On April 30, the Veterans Administration announced that Microsoft will be providing select VA clinics and hospitals with the Xbox Adaptive Controller as well as consoles and games. The goal of the program is to afford vets with mobility problems the opportunity to both socialize and engage in physical activities.

So far, VA medical centers in Alabama, California, Colorado, Florida, Georgia, Minnesota, Missouri, Ohio, Tennessee, Texas, Virginia, and Washington state have confirmed participation. Six additional sites will be announced in the future.

The Xbox Adaptive Controller is customizable for individual players. It features oversized buttons that allow gamers with mobility issues to input commands with parts of the body other than just one’s fingers.

For example, a gamer afflicted with arthritis in the fingers can operate the controller with the sides of his hands. A gamer with a spinal injury that affects the use of one’s hands may use his feet for game play.

The Xbox Adaptive Controller can be used to play any Xbox One game, as well as backward-compatible games. It can also be used to play Windows PC games that support the Xbox One Wireless Controller.

The concept of using video games as a treatment for maladies such as PTSD and depression (which can often accompany serious injury) is not new. The official name for this type of treatment is Virtual Reality Exposure Therapy (VRET).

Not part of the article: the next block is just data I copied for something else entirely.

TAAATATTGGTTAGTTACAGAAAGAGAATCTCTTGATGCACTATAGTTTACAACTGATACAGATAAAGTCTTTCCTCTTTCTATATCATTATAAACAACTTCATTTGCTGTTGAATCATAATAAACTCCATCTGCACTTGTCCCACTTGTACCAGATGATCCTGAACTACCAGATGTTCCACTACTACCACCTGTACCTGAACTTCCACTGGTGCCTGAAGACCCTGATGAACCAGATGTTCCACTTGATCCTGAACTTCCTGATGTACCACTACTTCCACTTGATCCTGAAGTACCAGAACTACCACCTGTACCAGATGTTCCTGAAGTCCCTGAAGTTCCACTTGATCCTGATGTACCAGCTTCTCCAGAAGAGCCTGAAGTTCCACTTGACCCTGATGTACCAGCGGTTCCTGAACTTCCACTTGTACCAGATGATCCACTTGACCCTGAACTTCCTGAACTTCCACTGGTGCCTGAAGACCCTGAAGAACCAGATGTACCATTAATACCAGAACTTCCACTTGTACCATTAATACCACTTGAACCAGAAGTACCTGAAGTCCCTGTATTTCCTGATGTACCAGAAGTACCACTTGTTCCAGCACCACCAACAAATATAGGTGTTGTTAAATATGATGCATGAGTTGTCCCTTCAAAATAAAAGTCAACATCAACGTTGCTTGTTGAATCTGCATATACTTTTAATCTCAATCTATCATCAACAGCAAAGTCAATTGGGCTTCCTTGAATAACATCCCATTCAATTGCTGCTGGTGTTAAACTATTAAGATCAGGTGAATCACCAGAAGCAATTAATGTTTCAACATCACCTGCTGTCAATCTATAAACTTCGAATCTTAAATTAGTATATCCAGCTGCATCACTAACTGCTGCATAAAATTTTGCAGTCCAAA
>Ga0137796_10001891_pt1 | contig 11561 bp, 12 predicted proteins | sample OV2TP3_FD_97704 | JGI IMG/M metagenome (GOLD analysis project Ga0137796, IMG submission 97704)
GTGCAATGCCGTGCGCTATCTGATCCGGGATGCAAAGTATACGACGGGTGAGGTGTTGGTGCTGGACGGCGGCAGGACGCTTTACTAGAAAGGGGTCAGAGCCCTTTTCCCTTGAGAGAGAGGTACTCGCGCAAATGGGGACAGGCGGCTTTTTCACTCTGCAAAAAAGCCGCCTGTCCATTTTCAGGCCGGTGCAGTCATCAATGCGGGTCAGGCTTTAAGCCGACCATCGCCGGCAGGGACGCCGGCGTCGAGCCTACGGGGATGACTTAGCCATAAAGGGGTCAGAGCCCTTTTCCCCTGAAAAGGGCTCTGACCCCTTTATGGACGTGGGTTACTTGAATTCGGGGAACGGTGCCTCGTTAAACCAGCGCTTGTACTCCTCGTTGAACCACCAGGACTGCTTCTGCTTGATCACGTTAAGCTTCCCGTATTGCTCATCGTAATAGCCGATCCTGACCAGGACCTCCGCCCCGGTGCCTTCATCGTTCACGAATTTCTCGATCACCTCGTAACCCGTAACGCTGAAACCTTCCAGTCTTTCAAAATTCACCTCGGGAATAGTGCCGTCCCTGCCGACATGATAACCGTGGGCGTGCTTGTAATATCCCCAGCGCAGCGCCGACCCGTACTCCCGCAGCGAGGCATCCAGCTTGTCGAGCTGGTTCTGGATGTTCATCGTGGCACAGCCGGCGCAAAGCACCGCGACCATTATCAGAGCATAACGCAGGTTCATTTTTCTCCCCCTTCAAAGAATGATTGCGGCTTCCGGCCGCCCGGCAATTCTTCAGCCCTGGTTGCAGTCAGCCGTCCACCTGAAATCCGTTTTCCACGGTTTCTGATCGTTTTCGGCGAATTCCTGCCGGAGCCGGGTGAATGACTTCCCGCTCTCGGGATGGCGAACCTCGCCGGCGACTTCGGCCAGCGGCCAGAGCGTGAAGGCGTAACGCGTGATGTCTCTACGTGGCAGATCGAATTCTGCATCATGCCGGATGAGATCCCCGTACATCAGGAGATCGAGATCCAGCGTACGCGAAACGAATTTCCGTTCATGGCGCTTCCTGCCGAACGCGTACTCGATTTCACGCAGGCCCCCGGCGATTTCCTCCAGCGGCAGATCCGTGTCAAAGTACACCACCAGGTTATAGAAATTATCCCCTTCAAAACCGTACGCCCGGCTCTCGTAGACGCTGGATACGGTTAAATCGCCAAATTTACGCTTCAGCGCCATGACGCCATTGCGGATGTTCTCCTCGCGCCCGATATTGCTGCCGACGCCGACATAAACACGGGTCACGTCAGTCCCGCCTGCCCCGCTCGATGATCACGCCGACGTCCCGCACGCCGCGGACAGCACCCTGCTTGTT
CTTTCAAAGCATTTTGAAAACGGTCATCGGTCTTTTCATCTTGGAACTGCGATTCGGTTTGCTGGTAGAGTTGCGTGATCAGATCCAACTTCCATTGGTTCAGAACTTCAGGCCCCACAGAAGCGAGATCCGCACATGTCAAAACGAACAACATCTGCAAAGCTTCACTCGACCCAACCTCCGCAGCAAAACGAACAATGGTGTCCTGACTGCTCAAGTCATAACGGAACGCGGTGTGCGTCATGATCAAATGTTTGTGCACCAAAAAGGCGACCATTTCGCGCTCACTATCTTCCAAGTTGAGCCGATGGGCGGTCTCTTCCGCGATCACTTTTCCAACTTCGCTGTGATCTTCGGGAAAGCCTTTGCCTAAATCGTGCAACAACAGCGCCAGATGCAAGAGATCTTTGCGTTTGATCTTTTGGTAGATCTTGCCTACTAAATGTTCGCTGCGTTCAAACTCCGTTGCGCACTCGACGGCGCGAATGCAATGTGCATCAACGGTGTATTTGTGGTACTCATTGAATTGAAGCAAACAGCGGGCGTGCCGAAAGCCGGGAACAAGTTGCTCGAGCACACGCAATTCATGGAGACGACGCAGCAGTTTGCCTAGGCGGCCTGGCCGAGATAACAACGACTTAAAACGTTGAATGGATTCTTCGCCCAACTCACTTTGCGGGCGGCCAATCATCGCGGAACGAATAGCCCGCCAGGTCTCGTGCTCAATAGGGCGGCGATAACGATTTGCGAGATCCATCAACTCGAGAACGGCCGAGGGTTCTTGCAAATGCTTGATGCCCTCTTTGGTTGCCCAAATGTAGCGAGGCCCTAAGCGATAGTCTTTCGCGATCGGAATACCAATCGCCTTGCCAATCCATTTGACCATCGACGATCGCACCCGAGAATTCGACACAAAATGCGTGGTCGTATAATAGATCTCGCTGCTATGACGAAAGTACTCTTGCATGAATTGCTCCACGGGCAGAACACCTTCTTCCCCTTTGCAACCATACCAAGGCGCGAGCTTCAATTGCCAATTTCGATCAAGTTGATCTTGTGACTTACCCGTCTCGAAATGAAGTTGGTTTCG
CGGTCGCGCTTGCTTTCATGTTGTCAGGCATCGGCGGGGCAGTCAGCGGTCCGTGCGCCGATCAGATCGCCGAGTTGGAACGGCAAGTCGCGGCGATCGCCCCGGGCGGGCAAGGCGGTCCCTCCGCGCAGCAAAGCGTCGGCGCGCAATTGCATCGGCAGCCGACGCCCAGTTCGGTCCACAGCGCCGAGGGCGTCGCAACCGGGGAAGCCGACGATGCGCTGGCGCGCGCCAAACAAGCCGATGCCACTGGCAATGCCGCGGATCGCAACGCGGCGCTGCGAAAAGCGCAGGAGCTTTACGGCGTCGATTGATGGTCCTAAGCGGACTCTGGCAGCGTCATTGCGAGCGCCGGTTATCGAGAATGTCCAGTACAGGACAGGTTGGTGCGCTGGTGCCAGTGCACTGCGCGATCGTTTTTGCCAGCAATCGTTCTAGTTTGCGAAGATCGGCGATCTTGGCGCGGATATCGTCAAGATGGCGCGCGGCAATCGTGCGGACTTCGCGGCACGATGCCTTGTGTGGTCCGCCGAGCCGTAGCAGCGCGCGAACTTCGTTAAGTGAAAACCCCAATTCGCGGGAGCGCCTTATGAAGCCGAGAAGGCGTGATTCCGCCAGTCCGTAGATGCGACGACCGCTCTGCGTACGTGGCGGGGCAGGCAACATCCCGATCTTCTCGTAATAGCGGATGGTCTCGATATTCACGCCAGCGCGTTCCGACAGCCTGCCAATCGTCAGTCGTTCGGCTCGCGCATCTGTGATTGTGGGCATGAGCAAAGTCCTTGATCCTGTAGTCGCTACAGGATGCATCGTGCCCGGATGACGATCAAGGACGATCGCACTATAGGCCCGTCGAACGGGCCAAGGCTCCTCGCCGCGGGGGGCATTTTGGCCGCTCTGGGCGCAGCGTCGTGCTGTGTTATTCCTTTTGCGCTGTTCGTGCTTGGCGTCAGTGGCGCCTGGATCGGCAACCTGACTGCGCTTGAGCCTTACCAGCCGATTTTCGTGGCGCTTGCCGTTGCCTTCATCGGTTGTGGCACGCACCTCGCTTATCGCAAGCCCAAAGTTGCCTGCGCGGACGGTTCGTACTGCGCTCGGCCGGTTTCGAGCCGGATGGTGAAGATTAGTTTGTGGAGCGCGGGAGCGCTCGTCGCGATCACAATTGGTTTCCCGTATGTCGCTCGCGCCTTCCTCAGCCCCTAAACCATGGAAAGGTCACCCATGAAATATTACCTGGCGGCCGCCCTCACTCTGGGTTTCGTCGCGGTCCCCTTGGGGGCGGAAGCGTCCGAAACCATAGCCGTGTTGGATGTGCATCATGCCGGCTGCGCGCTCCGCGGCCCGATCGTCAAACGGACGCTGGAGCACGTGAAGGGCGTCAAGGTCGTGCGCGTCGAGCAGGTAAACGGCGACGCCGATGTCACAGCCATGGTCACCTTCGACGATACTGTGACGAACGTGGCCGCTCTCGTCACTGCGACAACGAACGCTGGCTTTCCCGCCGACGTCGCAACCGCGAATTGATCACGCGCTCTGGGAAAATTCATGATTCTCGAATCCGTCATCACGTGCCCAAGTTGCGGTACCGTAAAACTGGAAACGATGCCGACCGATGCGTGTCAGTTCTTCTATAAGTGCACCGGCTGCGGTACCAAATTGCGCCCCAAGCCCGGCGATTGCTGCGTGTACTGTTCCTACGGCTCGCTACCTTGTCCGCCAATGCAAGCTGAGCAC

And virtual reality is also nothing new to American service members. Veterans of a certain age may recall the “Weaponeer” M16A1 simulator developed by the Army in the 1970s. Later vets most likely used the SETS simulator, and similar devices. In the early 1990s, during the infamous “draw-down” period, many large-scale exercises, such as REFORGER, took place in cyberspace, rather than out in the field.

So, with service members’ long established penchant for technology and gaming, what could go wrong? As a vet who utilizes VA care, I have to ask, where will the program be implemented, and who will be implementing it?

As has been reported extensively, space and manpower are at a premium in VA health care facilities. According to the VA’s website, “Designated VA staff will engage with Veterans using the equipment and share feedback with Microsoft on therapeutic utility and the Veteran experience.” This seems to be a rather vague explanation.

For those who aren’t familiar with VA facilities, waiting rooms are often brimming over with patients. Veterans Affairs personnel do the best they can, but even so, wait times for care can be significant. If I may offer a personal anecdote; when I broke my arm and required surgery, I had to wait three weeks for an operating room and surgeon to become available.

The cause of the overtaxed VA system is three-fold. First, many veterans have opted to utilize the VA healthcare system, rather than pay sky-high premiums for private insurance. Second, nearly 9 million Americans served in the military during the Vietnam War era (1964-73), and many of these vets are reaching the age at which they require more frequent trips to the doctor.

Finally, many elderly vets occupying seats in the waiting room are there because they are in need of human contact, and in some communities, the VA clinic may be the only place where they can talk to people who appreciate their sacrifices.

I’m not saying that the VA and Microsoft partnership is a bad idea. If fact, I believe that it will do a great deal of good for our nation’s heroes. I only hope that the primary decision-makers have made provisions to provide space and personnel, so that unintended negative consequences may be averted.